“I am elected by my people . . . Not because of any recognized ability in statesmanship or politics . . . but because of my unflinching faith in the righteousness of our cause, my devotion to true American principles, and my love and admiration for the American people.”
A civil engineer by training, Tulio Larrínaga—the second Resident Commissioner elected to Congress from Puerto Rico—used his position to fight laws that infringed on Puerto Ricans’ popular sovereignty and limited his ability to represent constituents. Learn more about the efforts and accomplishments of Larrínaga and other Hispanic Americans in Congress for Hispanic Heritage Month.
Hispanic Americans in Congress
Published in 2014, the second edition of Hispanic Americans in Congress, 1822–2012 documents the changing role of Hispanics within the institution, from statutory representation to advancing to committee chairmanships and party leadership. The corresponding website contains biographical profiles of former Members, links to information about current Members, contextual essays on national events that shaped generations of Hispanics in Congress, and historical photos. As of this date, 102 Hispanic Americans have served as Representatives, Senators, Delegates, and Resident Commissioners.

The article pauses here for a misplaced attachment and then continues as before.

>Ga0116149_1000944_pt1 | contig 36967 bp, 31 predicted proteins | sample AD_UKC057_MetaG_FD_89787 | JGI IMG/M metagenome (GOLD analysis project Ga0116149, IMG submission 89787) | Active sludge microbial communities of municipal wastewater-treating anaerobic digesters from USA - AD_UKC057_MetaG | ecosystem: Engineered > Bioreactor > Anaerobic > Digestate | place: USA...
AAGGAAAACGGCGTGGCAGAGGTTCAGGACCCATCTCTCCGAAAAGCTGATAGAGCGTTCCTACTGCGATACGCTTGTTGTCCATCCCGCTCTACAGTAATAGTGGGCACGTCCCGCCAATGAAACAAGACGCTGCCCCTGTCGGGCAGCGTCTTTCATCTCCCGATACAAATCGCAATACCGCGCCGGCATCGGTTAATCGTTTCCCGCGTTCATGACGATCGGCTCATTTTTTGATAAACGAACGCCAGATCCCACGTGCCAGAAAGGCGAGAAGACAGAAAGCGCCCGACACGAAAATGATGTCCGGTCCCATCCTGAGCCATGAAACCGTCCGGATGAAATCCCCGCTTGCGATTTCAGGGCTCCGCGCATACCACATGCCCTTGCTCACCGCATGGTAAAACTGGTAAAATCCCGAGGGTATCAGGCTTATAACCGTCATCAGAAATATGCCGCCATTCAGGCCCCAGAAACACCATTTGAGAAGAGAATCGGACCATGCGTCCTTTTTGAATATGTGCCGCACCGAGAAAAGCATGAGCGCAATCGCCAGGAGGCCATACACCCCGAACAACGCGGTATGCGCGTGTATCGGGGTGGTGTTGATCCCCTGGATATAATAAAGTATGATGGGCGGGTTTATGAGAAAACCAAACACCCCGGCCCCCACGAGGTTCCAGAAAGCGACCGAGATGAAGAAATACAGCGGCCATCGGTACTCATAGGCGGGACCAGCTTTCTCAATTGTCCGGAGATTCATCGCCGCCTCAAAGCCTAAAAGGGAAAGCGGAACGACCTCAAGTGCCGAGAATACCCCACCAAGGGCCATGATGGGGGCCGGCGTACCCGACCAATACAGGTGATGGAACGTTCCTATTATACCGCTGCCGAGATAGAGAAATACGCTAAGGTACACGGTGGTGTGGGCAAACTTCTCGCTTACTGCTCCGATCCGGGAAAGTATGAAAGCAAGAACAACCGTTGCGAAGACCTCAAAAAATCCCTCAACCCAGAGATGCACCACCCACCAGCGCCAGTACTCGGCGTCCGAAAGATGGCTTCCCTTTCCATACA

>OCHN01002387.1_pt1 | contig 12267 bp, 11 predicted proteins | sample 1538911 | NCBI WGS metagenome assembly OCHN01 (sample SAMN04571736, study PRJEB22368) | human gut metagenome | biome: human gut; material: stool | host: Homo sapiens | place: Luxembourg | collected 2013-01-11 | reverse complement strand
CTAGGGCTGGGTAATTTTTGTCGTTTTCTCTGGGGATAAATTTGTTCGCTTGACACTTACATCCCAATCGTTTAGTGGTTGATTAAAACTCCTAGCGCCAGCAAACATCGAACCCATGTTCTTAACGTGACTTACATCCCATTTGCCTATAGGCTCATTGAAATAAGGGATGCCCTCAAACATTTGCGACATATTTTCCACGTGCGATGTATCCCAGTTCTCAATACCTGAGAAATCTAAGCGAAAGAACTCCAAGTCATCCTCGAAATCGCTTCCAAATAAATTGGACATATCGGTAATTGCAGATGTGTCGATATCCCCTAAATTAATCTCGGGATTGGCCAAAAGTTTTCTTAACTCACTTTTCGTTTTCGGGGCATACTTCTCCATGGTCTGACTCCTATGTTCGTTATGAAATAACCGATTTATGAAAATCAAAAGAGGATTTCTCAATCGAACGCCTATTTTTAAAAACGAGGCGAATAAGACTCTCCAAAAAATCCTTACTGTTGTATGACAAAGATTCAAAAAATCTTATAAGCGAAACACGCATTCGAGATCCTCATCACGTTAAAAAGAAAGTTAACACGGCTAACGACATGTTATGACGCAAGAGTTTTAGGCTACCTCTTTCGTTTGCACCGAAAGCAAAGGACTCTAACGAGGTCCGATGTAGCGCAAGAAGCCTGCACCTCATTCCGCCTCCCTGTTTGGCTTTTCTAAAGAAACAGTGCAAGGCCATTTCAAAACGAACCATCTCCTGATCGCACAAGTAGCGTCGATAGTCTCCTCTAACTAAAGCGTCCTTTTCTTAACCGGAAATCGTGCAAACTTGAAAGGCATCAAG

Delegate Ben Garrido Blaz of Guam
A decorated military veteran, Ben Garrido Blaz became the first Hispanic American to represent Guam in Congress. Blaz worked hard to improve Guam’s economy and its political status by encouraging its incorporation as a commonwealth. He served on the House Armed Services and Interior and Insular Affairs Committees.
Resident Commissioner Antonio Fernós-Isern of Puerto Rico
One of the few Members appointed to the U.S. House of Representatives Antonio Fernós-Isern served as Puerto Rico’s longest-serving Resident Commissioner. A principal architect of the Estado Libre Asociado (Free Associated State, or ELA), Fernós-Isern shaped Puerto Rico’s autonomous status for the remainder of the 20th century with his close friend, political ally, and future governor Luis Muñoz Marín, the son of former Resident Commissioner Luis Muñoz Rivera.
Representative Hilda L. Solis
An accomplished legislator and the first Latina elected to the California state assembly, Hilda Solis defeated an 18-year incumbent upon her election to the U.S. House. Her legislative interests encompassed protecting working families, women’s rights, health care, and the environment. Among her accomplishments was introducing a bicameral bill addressing minority health, The Healthcare Equality and Accountability Act. In February, 2009, Solis resigned from the House to serve as Secretary of Labor in the presidential administration of Barack Obama.
The Creation of the National Hispanic Heritage Celebration
September 17, 1968
On this date, President Lyndon B. Johnson signed the National Hispanic Heritage Week bill into law. Twenty years later, President Ronald W. Reagan signed a revised version of that law that transformed Hispanic Heritage Week into Hispanic Heritage Month.